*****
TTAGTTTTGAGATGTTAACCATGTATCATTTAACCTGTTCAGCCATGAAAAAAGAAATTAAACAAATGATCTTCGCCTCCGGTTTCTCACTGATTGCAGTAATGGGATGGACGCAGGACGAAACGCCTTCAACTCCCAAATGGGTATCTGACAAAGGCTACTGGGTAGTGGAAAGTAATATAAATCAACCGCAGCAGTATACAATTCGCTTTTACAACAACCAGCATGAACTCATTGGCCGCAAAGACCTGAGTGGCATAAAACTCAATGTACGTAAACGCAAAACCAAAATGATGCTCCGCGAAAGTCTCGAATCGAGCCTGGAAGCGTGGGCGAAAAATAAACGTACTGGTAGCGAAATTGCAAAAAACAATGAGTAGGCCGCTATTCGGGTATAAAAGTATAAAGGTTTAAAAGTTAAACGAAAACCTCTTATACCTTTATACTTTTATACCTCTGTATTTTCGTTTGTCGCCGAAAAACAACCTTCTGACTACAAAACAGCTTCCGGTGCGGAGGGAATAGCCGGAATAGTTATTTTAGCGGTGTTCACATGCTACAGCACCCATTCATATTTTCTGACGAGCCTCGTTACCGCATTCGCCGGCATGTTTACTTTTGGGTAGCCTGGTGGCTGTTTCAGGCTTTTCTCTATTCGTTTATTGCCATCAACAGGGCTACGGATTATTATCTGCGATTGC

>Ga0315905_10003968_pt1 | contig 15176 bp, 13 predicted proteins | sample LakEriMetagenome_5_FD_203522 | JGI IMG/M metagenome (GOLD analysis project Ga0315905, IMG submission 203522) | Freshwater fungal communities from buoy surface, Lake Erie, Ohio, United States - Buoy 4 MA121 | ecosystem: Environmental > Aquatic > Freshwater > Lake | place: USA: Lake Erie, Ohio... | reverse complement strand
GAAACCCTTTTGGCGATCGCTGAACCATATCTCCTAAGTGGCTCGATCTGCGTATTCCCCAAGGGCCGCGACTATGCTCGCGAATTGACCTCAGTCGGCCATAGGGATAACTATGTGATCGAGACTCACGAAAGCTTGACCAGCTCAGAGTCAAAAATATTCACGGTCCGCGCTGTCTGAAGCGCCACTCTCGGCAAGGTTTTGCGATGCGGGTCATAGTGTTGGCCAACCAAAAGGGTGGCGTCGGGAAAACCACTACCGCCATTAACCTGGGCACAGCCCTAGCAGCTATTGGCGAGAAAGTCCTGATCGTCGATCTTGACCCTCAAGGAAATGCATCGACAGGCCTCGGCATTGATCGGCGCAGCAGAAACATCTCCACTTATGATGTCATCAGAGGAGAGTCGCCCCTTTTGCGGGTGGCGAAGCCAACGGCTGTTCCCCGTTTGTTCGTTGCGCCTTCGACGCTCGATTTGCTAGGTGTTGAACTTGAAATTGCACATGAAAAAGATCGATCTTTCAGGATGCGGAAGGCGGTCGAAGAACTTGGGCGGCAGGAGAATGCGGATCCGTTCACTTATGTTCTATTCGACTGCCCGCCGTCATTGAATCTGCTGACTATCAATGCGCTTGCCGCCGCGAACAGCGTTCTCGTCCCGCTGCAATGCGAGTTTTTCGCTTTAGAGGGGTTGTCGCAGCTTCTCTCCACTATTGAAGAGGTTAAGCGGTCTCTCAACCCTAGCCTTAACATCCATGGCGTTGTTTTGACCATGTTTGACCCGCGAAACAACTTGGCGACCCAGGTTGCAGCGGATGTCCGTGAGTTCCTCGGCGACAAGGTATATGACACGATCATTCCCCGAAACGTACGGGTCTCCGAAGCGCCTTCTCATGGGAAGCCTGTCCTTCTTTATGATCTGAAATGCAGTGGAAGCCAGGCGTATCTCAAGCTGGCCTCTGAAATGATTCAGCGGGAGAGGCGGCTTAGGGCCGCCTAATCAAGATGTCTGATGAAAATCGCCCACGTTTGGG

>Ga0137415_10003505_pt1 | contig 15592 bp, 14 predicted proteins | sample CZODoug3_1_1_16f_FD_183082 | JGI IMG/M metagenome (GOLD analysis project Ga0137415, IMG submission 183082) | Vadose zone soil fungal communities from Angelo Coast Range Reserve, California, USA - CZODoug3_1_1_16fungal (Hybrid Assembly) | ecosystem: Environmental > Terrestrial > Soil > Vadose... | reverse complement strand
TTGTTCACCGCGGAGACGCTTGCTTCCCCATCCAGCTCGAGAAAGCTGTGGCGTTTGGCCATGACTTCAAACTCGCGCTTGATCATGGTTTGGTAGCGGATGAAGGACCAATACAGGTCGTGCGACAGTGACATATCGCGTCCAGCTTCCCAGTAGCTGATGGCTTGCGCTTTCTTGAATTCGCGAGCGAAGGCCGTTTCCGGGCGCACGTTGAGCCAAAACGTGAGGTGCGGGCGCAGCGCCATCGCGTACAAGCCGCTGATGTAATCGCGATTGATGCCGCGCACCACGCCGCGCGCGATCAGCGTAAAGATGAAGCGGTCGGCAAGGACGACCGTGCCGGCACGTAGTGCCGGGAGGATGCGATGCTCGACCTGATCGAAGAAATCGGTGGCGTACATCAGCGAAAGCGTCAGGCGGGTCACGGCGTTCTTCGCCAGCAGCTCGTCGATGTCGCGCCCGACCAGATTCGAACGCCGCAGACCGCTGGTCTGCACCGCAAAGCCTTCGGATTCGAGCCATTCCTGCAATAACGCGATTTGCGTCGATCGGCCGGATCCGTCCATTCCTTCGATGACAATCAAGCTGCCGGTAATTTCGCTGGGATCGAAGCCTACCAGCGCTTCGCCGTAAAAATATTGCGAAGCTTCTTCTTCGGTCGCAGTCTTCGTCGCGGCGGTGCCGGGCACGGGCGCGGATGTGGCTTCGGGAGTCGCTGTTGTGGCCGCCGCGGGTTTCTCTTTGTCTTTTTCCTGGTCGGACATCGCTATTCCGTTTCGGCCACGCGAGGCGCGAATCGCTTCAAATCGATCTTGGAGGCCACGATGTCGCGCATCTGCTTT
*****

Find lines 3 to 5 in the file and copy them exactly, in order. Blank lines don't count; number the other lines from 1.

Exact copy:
GAAACCCTTTTGGCGATCGCTGAACCATATCTCCTAAGTGGCTCGATCTGCGTATTCCCCAAGGGCCGCGACTATGCTCGCGAATTGACCTCAGTCGGCCATAGGGATAACTATGTGATCGAGACTCACGAAAGCTTGACCAGCTCAGAGTCAAAAATATTCACGGTCCGCGCTGTCTGAAGCGCCACTCTCGGCAAGGTTTTGCGATGCGGGTCATAGTGTTGGCCAACCAAAAGGGTGGCGTCGGGAAAACCACTACCGCCATTAACCTGGGCACAGCCCTAGCAGCTATTGGCGAGAAAGTCCTGATCGTCGATCTTGACCCTCAAGGAAATGCATCGACAGGCCTCGGCATTGATCGGCGCAGCAGAAACATCTCCACTTATGATGTCATCAGAGGAGAGTCGCCCCTTTTGCGGGTGGCGAAGCCAACGGCTGTTCCCCGTTTGTTCGTTGCGCCTTCGACGCTCGATTTGCTAGGTGTTGAACTTGAAATTGCACATGAAAAAGATCGATCTTTCAGGATGCGGAAGGCGGTCGAAGAACTTGGGCGGCAGGAGAATGCGGATCCGTTCACTTATGTTCTATTCGACTGCCCGCCGTCATTGAATCTGCTGACTATCAATGCGCTTGCCGCCGCGAACAGCGTTCTCGTCCCGCTGCAATGCGAGTTTTTCGCTTTAGAGGGGTTGTCGCAGCTTCTCTCCACTATTGAAGAGGTTAAGCGGTCTCTCAACCCTAGCCTTAACATCCATGGCGTTGTTTTGACCATGTTTGACCCGCGAAACAACTTGGCGACCCAGGTTGCAGCGGATGTCCGTGAGTTCCTCGGCGACAAGGTATATGACACGATCATTCCCCGAAACGTACGGGTCTCCGAAGCGCCTTCTCATGGGAAGCCTGTCCTTCTTTATGATCTGAAATGCAGTGGAAGCCAGGCGTATCTCAAGCTGGCCTCTGAAATGATTCAGCGGGAGAGGCGGCTTAGGGCCGCCTAATCAAGATGTCTGATGAAAATCGCCCACGTTTGGG

>Ga0137415_10003505_pt1 | contig 15592 bp, 14 predicted proteins | sample CZODoug3_1_1_16f_FD_183082 | JGI IMG/M metagenome (GOLD analysis project Ga0137415, IMG submission 183082) | Vadose zone soil fungal communities from Angelo Coast Range Reserve, California, USA - CZODoug3_1_1_16fungal (Hybrid Assembly) | ecosystem: Environmental > Terrestrial > Soil > Vadose... | reverse complement strand
TTGTTCACCGCGGAGACGCTTGCTTCCCCATCCAGCTCGAGAAAGCTGTGGCGTTTGGCCATGACTTCAAACTCGCGCTTGATCATGGTTTGGTAGCGGATGAAGGACCAATACAGGTCGTGCGACAGTGACATATCGCGTCCAGCTTCCCAGTAGCTGATGGCTTGCGCTTTCTTGAATTCGCGAGCGAAGGCCGTTTCCGGGCGCACGTTGAGCCAAAACGTGAGGTGCGGGCGCAGCGCCATCGCGTACAAGCCGCTGATGTAATCGCGATTGATGCCGCGCACCACGCCGCGCGCGATCAGCGTAAAGATGAAGCGGTCGGCAAGGACGACCGTGCCGGCACGTAGTGCCGGGAGGATGCGATGCTCGACCTGATCGAAGAAATCGGTGGCGTACATCAGCGAAAGCGTCAGGCGGGTCACGGCGTTCTTCGCCAGCAGCTCGTCGATGTCGCGCCCGACCAGATTCGAACGCCGCAGACCGCTGGTCTGCACCGCAAAGCCTTCGGATTCGAGCCATTCCTGCAATAACGCGATTTGCGTCGATCGGCCGGATCCGTCCATTCCTTCGATGACAATCAAGCTGCCGGTAATTTCGCTGGGATCGAAGCCTACCAGCGCTTCGCCGTAAAAATATTGCGAAGCTTCTTCTTCGGTCGCAGTCTTCGTCGCGGCGGTGCCGGGCACGGGCGCGGATGTGGCTTCGGGAGTCGCTGTTGTGGCCGCCGCGGGTTTCTCTTTGTCTTTTTCCTGGTCGGACATCGCTATTCCGTTTCGGCCACGCGAGGCGCGAATCGCTTCAAATCGATCTTGGAGGCCACGATGTCGCGCATCTGCTTT